The Max Markreich collection documents the life of Max Markreich and his family, especially their emigration from Bremen, Germany. The collection also centers on the history of the Jewish communities of Bremen and East Frisia (Ostfriesland). Included among the papers are manuscripts, correspondence, vital and government documents, clippings, and notes.
This collection contains correspondence and family papers from the Mittler, Herzog, and Picard families, mostly from or concerning the time and events of the Holocaust.
Documents refer to the Ostwald, Tendlau and Cohen families. One focus is on the life of Alice Witte née Cohn. Of special significance is a letter that Karl Siche wrote to Alice Witte. Together with Alice Witte's former husband Max Witte, Karl Siche was detained in a concentration camp. Here Max Witte passed away. There is also a remarkable letter from Hedwig Ostwald, which she wrote in Theresienstadt in 1944, prior to her deportation to Auschwitz where she died. Her husband Max Ostwald, a lawyer and the head of the Reichsvereinigung der Juden in Deutschland (district Westphalia) had already died in 1942 in Theresienstadt from disease.
This collection contains the papers of Resi Weglein and reflects various periods of her life, especially the time period 1942 to 1945. Resi Weglein and her husband Siegmund Weglein were deported to Theresienstadt in August 1942, where she helped to provide health services to the detainees. The bulk of the documents in the collection consist of personal correspondence, restitution materials, emigration and immigration papers, and photographs. The collection also includes two handwritten notebooks of Resi Weglein and associated manuscripts which reflect her experiences as a nurse in Theresienstadt. The collection also provides information about the rest of her family, especially her husband Siegmund Weglein, who served in World War I, and her son Walter Weglein (later Weglyn), who was rescued via Kindertransport. Also included are clippings, book reviews, reports and correspondence from the War Refugee Board, and an assortment of materials pertaining to the Theresienstadt period.
The core of this collection contains published as well as unpublished manuscripts by Richard A. Ehrlich, centering on his life in the Prussian town of Rogasen and his internment in Thersienstadt. Also included are his correspondence with Albert Einstein, Bertha Badt-Strauss and others, as well as documents pertaining to the extended Alexander-Ehrlich family.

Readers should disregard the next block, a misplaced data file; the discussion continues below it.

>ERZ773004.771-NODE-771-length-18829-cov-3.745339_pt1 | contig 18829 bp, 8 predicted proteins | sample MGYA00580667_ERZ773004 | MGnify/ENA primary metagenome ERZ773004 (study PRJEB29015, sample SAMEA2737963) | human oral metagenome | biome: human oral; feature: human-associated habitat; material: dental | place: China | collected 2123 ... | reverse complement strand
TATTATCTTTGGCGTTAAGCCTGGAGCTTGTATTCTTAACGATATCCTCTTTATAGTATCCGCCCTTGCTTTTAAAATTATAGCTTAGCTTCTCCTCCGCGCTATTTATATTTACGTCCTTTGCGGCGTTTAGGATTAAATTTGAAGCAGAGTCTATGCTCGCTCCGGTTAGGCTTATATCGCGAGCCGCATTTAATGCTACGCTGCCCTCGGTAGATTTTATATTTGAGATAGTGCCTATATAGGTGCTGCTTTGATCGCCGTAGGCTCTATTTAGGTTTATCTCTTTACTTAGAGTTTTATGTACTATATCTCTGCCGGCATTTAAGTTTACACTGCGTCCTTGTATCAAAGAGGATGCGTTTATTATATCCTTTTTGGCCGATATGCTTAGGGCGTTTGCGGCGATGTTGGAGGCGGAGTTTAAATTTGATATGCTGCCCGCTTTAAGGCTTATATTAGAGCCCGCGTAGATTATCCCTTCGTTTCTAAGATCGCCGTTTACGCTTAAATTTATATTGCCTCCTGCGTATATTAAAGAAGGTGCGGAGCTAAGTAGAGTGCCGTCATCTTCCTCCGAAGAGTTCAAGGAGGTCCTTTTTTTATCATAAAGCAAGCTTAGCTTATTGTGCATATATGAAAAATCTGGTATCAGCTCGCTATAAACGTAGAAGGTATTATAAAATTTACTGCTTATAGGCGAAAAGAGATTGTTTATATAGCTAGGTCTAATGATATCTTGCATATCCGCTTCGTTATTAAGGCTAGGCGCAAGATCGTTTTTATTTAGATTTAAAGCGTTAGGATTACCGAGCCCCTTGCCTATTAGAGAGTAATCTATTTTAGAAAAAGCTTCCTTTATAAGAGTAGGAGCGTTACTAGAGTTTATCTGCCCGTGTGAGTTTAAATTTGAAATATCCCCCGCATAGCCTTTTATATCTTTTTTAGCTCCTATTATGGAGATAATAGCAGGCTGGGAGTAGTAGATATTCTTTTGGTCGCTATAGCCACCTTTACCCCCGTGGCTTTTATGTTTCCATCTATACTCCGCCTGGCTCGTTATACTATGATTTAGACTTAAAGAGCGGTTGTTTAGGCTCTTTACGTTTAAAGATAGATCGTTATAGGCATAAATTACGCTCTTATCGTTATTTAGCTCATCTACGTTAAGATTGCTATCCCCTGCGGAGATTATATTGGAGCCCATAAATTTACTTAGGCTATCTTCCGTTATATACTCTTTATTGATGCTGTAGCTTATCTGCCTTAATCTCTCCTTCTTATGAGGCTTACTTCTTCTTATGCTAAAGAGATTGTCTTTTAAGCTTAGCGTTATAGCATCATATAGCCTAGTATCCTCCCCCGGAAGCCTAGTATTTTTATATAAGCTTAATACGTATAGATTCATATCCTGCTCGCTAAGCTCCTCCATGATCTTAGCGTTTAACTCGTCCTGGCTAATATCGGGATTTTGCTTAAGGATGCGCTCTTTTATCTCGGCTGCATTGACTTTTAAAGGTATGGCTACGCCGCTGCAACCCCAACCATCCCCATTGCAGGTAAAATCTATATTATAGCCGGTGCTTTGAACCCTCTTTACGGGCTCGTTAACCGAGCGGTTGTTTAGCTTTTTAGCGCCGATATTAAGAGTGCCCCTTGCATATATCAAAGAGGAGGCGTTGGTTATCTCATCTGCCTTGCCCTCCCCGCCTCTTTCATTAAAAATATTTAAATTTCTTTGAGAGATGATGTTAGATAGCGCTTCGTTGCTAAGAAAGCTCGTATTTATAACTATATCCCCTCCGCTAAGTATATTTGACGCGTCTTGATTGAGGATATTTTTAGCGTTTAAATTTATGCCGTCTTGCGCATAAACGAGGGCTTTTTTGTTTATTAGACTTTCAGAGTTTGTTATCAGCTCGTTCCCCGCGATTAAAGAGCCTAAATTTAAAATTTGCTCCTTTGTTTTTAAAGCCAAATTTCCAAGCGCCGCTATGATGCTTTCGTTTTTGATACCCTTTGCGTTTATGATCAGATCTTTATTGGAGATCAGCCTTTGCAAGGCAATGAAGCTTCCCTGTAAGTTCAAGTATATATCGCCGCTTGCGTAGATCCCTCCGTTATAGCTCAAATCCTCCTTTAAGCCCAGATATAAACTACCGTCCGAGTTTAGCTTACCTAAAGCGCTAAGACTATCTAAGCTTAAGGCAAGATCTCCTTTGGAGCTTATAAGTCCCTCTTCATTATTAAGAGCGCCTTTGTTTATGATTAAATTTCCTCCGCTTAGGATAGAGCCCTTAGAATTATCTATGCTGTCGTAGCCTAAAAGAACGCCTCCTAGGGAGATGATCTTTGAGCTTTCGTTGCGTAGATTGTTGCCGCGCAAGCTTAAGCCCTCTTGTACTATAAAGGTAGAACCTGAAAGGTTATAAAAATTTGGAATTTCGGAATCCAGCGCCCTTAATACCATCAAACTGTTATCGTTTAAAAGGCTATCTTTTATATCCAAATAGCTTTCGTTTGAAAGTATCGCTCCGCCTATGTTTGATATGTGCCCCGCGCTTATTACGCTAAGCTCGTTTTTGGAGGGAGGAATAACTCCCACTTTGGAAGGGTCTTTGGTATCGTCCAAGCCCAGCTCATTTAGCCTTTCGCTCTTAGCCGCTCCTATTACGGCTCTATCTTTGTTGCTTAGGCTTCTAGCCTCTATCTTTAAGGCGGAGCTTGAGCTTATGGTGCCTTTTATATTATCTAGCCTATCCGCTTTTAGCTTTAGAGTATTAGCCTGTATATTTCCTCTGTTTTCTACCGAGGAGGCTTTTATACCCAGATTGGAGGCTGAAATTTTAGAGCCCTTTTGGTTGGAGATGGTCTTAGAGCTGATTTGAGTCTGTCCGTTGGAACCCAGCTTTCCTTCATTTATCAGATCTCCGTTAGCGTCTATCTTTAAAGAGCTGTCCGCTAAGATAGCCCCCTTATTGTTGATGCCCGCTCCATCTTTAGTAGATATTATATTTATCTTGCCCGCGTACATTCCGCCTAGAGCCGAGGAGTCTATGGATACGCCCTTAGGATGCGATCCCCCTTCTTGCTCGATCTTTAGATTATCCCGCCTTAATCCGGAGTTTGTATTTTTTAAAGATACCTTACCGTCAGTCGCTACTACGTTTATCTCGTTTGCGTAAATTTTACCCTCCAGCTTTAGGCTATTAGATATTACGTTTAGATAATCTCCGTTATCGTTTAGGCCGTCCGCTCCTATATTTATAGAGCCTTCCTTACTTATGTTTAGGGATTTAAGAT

This collection consists mainly of correspondence between family members of Rose Wegner, predominantly of her mother Gertrud Leon's letters from Berlin to Rose in New York in the years 1938-1942. The recent correspondence between Peter Leon and Beate Niemann deals with the past of Beate's Nazi parents and their connection to the Leons.
This collection contains documentation on the lives of members of the Sternheim, Isenberg and Osterberg families. Prominent topics include family members' experiences in Germany during the 1930s and 1940s, genealogy and the writing of Max Osterberg and Hans Sternheim. The collection includes correspondence, clippings, manuscripts, family trees, notebooks, financial papers and some photographs.
This is a constructed collection that contains clippings and other non-original materials about Theresienstadt created after 1945. Materials include clippings, posters, newsletters and annual reports of the Theresienstadt Martyrs Remembrance Association and the Terezín Memorial, exhibition brochures, and programs of lectures, concerts, and performances memorializing Theresienstadt.
This is a constructed collection that contains traces of life in Theresienstadt as well as remembrances of it created after World War II. Materials include correspondence, official decrees and notices, money, poems, a map, military reports, lists of prisoners, clippings, accounts of personal experiences, and materials related to a reproduction of the Theresienstadt children's opera Brundibar.